Open Journal of Genetics
Vol.1 No.3(2011), Article ID:8892,5 pages DOI:10.4236/ojgen.2011.13011

Identification of the keratin-associated protein 13-3 (KAP13-3) gene in sheep

Hua Gong1, Huitong Zhou1, Jolon M. Dyer2, Jeffrey E. Plowman2, Jon G. H. Hickford1*

1Gene-Marker Laboratory, Faculty of Agriculture and Life Sciences, Lincoln University, Lincoln, New Zealand;

2Lincoln Research Centre, AgResearch Limited, Lincoln, New Zealand.

Email: *

Received 10 September 2011; revised 26 October 2011; accepted 13 November 2011.

Keywords: Wool; KAP13-3 Gene (KRTAP13-3); Variation; PCR-SSCP


Keratin-associated proteins (KAPs) are a major structural component of hair and wool fibres, and play a critical role in determining the properties of the fibre. To date, forty functional high sulphur KAP genes from fourteen families have been identified in humans, but only seven functional high sulphur KAP genes have been identified in sheep. This led us to search for the ovine KAP13-3 gene, a gene encoding a high sulphur KAP. In this study, the notional KAP13- 3 gene (KRTAP13-3) was amplified using primers designed based on a reported bovine KRTAP13-3 sequence. PCR-single stranded conformational polymorphism (PCR-SSCP) analysis was used to screen amplicons derived from the gene in one hundred and forty seven New Zealand Romney cross-bred sheep. Five unique banding patterns were revealed. Either one PCR-SSCP pattern (homozygous) or a combination of two patterns (heterozygous) was observed for each sheep. Sequencing of PCR amplicons representtative of different SSCP patterns revealed five different DNA sequences. The sequences derived from the amplicons showed a low homology to other known ovine KRTAPs, but had a high homology with previous reported KRTAP13-n sequences from human and cattle, with the closest homology being with bovine KRTAP13-3, suggesting the sequences represent the ovine KRTAP13-3 locus. Among the five allele sequences, four nucleotide substitutions were identified within the coding region. Of these substitutions, three were non-synonymous and would result in amino acid changes (p.Arg79Cys, p.Arg81Gln and p.Tyr130His). This variation in the KAP13-3 gene may affect gene expression, the structure and assembly of the protein, and consequently influence wool traits, if KAP13-3 is of importance to wool fibre structure.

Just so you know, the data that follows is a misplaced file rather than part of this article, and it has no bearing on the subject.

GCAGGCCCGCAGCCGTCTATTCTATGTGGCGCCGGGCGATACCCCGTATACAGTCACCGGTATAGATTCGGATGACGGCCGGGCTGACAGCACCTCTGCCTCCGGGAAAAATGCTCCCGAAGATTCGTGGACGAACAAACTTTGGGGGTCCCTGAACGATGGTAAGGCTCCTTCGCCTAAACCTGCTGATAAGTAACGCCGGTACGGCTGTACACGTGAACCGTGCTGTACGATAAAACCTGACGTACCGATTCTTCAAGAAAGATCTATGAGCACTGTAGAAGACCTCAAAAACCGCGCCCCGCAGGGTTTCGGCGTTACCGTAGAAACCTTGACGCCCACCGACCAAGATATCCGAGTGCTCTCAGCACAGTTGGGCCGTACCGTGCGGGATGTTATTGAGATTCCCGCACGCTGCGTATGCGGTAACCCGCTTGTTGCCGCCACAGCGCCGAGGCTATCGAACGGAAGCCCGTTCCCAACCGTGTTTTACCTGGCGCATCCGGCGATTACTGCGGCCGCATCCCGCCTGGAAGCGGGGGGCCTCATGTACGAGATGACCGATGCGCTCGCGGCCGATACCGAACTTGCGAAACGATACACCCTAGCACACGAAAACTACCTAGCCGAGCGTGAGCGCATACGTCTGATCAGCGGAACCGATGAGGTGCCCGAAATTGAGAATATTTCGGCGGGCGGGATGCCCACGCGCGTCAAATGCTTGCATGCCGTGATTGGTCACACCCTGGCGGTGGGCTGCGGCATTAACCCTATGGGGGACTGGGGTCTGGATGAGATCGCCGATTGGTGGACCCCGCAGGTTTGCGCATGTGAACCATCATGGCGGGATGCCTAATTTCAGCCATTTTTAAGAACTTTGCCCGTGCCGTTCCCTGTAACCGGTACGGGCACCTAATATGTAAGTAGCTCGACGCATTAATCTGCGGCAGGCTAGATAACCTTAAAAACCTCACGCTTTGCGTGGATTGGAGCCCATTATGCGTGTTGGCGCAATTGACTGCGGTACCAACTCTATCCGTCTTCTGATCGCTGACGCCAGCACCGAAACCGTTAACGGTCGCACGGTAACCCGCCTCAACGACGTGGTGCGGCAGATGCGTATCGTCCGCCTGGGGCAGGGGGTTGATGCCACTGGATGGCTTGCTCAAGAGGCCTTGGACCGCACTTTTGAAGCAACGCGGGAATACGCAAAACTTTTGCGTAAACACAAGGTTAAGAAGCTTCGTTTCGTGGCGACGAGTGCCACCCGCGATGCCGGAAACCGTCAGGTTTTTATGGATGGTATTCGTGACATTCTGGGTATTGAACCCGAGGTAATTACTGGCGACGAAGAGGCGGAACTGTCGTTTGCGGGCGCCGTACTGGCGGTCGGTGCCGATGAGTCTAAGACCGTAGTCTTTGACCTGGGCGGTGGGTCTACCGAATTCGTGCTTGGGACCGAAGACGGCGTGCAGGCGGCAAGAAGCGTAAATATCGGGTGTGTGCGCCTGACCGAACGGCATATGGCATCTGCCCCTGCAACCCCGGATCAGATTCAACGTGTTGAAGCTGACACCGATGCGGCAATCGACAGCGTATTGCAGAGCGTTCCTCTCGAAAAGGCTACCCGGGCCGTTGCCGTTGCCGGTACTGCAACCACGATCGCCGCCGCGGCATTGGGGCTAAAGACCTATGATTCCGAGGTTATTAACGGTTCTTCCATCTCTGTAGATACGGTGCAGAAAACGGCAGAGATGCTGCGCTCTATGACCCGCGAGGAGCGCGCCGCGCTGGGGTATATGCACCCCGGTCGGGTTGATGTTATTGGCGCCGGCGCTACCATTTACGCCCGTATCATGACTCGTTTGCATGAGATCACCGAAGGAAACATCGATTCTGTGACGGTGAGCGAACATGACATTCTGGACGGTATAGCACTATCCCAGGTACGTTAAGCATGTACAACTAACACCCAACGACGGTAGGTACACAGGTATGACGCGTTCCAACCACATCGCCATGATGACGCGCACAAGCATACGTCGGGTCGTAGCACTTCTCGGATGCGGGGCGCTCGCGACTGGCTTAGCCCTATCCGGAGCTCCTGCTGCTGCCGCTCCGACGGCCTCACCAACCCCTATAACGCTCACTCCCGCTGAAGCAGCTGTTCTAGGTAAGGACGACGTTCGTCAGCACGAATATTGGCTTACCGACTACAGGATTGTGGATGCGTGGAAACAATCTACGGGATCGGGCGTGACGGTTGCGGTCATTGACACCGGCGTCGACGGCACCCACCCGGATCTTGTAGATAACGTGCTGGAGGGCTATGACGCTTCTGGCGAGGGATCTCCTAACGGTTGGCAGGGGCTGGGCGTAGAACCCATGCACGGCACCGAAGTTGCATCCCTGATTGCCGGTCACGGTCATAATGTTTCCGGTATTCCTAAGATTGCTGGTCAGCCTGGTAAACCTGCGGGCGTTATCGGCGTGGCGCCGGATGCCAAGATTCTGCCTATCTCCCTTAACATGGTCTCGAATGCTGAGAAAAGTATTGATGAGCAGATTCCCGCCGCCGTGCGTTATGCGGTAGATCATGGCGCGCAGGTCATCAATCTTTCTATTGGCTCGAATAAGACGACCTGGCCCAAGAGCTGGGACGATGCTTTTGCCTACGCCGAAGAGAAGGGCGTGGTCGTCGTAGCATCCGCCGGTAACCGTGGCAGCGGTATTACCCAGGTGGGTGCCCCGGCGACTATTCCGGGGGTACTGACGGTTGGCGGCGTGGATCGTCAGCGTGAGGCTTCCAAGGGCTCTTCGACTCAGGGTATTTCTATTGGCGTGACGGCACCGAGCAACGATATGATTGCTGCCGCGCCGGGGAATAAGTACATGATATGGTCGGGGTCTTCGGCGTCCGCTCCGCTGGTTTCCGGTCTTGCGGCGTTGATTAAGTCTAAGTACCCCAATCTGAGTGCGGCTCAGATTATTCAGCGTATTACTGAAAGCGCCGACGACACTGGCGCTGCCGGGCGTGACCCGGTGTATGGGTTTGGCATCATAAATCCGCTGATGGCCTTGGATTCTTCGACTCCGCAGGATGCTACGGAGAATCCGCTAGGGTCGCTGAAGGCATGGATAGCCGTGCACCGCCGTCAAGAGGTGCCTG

Keratin-associated proteins (KAPs) are a key structural component of hair and wool fibres and cross-link with the keratin intermediate filament proteins via extensive disulfide bonding [1]. They are believed to play a critical role in defining the physico-mechanical properties of the hair and wool fibres. KAPs characteristically possess either a high cysteine or high glycine-tyrosine content. Generally, based on their amino acid composition, they can be divided into three broad groups: high sulphur (HS; ≤30 mol% cysteine), ultra-high sulphur (UHS; >30 mol% cysteine) and high glycine-tyrosine (HGT), although this classification is arbitrary and becoming inadequate [1] as increasing variation is found in these genes.